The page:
Do Good With Your Money: An Introduction to Micro-Lending

by Emily Guy Birken · 10 comments

You may or may not have heard of micro-lending, the hottest new trend in global finance, but it is changing the way people borrow, lend and donate. Boiled down, micro-loans are small loans, generally from $100 to $1500, made to the working poor or other needy individuals who are unable to borrow money through traditional routes. Micro-lending first became an avenue for investors by helping impoverished individuals in third world countries—particularly women in rural areas—to borrow money for business, agricultural and educational ventures. The idea has spread so that you can now help individuals both far away and next door see their dreams become a reality. While some micro-lending will earn you a return on your investment, others are simply loans that will be repaid at dollar value, and some are actual gifts. No matter what, you can feel good about where your money goes. Check out the following four websites for ways to lend or donate your money:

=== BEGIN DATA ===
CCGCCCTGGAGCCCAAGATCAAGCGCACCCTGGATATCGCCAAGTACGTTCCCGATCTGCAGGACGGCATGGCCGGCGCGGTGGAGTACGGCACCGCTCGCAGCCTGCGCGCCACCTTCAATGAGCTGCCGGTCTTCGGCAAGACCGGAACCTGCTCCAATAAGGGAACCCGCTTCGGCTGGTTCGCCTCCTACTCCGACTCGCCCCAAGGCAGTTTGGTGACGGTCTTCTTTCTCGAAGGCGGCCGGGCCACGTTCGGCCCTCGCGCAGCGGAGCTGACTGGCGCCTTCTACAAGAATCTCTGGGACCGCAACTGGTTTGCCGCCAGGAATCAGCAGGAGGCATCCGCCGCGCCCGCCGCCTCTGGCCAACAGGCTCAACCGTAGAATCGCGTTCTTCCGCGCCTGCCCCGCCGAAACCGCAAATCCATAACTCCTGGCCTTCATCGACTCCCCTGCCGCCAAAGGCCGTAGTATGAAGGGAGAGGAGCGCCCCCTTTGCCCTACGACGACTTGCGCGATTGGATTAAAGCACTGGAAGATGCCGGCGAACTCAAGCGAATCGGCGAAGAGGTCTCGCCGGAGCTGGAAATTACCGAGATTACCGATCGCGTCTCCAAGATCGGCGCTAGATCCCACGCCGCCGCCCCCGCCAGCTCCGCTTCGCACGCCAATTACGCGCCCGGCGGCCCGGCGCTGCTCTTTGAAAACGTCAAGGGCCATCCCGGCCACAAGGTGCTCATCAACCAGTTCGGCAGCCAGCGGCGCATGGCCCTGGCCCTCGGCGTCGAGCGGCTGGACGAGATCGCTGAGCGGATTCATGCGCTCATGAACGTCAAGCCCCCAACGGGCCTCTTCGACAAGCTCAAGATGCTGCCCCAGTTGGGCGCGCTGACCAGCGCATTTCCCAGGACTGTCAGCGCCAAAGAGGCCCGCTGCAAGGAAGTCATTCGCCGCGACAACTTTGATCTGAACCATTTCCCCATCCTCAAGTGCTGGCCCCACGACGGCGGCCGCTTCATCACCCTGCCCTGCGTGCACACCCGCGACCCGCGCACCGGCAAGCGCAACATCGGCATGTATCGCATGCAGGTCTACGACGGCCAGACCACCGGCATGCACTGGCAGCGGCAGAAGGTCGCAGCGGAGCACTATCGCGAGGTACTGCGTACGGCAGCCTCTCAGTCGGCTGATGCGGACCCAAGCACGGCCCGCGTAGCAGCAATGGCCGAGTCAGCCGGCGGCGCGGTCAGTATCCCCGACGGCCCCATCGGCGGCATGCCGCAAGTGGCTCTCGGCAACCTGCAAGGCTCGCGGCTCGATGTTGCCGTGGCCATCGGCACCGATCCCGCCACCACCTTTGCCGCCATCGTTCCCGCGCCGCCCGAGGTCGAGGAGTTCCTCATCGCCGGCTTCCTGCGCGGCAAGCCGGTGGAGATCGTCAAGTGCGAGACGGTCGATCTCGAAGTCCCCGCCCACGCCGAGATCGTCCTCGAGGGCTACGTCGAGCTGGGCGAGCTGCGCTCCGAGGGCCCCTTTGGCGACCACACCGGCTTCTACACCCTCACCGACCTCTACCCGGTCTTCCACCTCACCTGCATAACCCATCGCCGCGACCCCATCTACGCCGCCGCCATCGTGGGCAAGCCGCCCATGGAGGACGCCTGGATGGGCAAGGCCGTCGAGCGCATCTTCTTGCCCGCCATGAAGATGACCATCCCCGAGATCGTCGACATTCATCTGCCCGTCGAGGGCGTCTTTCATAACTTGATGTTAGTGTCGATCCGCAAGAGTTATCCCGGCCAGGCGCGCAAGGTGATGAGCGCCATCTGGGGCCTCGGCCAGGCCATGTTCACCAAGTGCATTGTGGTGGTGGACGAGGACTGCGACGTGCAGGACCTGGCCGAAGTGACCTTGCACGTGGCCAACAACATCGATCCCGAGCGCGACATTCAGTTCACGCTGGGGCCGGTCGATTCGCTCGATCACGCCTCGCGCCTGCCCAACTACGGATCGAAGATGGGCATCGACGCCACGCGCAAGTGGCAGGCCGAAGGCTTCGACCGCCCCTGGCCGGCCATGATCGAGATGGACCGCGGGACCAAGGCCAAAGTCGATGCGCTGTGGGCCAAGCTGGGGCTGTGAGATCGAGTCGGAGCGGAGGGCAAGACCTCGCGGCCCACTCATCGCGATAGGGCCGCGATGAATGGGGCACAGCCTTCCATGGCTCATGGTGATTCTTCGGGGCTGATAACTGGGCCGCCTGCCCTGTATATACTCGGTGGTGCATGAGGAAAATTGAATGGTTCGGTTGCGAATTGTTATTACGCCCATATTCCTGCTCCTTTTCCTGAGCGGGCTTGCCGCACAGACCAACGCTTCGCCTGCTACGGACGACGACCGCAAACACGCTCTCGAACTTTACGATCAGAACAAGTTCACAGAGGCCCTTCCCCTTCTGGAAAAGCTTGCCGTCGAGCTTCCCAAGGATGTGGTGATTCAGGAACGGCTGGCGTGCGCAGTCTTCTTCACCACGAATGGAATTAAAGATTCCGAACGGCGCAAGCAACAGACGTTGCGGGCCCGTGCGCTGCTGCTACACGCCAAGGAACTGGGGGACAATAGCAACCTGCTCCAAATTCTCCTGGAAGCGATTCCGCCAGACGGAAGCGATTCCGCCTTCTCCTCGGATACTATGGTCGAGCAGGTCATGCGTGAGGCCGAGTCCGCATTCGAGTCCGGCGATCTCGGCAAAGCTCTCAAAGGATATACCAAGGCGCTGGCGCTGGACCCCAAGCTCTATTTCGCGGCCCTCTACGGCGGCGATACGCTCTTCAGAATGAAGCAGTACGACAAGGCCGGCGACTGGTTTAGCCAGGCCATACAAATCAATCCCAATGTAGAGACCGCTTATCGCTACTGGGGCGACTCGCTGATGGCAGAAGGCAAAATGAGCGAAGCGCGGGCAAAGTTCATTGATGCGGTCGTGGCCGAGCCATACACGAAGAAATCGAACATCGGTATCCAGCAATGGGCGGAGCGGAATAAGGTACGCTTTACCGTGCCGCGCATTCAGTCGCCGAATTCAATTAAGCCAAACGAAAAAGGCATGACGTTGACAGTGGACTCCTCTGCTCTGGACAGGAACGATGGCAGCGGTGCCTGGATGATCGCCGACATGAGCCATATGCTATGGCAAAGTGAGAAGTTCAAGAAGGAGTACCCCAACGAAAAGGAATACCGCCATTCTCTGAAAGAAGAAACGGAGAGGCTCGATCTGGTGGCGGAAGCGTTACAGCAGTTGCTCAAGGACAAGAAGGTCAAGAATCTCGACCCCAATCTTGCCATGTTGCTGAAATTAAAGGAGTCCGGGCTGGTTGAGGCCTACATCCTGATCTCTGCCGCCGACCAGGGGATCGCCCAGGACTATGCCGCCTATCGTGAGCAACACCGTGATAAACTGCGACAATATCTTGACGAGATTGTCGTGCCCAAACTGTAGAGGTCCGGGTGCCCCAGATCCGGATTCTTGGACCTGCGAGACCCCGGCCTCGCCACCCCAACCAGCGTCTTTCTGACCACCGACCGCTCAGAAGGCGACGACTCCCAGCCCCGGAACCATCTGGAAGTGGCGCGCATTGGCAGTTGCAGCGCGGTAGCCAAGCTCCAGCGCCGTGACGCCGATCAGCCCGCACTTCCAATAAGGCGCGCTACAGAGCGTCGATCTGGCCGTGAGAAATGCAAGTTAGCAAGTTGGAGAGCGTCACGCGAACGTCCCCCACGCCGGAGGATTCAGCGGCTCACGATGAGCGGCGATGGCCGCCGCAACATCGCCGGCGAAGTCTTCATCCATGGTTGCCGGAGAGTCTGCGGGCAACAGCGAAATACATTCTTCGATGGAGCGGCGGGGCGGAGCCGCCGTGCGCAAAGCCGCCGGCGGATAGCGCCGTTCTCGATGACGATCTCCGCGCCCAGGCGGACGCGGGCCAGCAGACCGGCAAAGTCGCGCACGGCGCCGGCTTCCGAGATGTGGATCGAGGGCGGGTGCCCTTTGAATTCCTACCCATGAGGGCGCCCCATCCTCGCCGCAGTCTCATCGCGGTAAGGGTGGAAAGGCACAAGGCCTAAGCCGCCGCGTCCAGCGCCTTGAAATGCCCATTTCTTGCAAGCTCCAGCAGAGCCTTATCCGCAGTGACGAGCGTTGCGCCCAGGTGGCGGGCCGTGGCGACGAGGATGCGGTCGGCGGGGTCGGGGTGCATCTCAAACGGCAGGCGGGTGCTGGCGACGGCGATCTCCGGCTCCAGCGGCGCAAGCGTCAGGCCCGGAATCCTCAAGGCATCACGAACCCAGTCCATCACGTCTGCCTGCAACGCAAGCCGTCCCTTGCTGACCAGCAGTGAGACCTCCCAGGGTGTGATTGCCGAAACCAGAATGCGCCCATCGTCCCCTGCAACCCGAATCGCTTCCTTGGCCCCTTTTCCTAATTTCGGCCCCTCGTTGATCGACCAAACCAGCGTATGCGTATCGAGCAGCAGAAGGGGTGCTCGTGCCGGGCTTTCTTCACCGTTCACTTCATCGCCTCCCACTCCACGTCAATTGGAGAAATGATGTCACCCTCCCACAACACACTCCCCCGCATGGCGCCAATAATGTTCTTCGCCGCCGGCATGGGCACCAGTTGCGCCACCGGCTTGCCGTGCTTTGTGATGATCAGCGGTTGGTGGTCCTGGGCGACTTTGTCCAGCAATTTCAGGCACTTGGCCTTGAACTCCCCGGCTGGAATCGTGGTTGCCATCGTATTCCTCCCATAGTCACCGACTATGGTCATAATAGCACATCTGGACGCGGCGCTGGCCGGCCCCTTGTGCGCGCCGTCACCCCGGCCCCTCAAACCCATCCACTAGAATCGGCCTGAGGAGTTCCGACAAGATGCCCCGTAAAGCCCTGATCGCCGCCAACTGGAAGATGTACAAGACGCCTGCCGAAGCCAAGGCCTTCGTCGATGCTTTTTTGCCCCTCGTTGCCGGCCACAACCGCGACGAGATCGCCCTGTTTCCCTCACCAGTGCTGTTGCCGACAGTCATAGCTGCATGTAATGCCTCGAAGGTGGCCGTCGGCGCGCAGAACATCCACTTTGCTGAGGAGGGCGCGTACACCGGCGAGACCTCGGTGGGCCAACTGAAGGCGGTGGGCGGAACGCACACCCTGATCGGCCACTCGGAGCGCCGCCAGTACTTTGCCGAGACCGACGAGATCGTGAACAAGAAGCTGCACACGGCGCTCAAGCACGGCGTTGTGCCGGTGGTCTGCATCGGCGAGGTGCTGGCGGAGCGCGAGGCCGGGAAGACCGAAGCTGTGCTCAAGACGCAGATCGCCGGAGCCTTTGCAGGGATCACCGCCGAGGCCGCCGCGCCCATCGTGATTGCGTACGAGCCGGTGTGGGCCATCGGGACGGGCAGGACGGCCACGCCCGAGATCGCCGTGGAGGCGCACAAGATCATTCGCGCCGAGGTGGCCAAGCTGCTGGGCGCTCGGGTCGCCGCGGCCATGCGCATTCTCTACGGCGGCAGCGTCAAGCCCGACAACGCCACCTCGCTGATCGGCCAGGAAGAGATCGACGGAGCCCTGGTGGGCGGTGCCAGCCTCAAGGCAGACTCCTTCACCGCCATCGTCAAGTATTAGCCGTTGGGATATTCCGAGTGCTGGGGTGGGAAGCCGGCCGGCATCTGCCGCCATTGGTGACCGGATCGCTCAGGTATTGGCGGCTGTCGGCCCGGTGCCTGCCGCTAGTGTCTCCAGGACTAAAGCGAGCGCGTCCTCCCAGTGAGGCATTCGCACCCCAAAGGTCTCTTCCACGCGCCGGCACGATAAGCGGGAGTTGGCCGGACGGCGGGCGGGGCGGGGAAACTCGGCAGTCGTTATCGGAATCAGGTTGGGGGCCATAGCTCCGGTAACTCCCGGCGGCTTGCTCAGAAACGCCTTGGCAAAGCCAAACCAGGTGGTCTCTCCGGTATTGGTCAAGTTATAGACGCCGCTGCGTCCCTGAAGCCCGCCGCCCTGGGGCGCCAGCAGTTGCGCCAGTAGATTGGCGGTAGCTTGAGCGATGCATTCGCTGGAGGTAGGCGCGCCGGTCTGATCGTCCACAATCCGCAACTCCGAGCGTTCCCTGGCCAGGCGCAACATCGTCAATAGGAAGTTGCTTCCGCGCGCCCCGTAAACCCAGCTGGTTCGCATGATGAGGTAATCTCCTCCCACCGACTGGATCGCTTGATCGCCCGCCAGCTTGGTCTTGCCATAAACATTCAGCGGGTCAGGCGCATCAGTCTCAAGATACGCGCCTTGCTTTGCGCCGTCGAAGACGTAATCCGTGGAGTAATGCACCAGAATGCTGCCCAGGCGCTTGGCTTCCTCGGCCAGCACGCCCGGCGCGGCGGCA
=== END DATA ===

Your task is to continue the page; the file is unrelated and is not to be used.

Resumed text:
1. is a micro-loan site that will earn you interest, generally 2-3%. For as little as $20, you can invest in a project that is meaningful to you from anywhere in the world. The money is then bundled with other investors’ dollars to go to a micro-financing bank, where it is then loaned to the project of your choice. Microplace ensures that 100% of your loan will go to the necessary projects. The best part is that you will earn a return on this investment. When the investment matures, you have the choice of withdrawing your initial stake or rolling it over into another investment.

2. is a nonprofit micro-lending site. With Kiva, you are making a donation that you will receive back. For as little as $25, you can lend money to an individual project anywhere in the world. The micro-finance bank will disburse the money to the borrowers, and you are repaid your donation as the micro-financier is repaid. You can then recycle your money to another loan, withdraw it, or donate it to Kiva for operating expenses.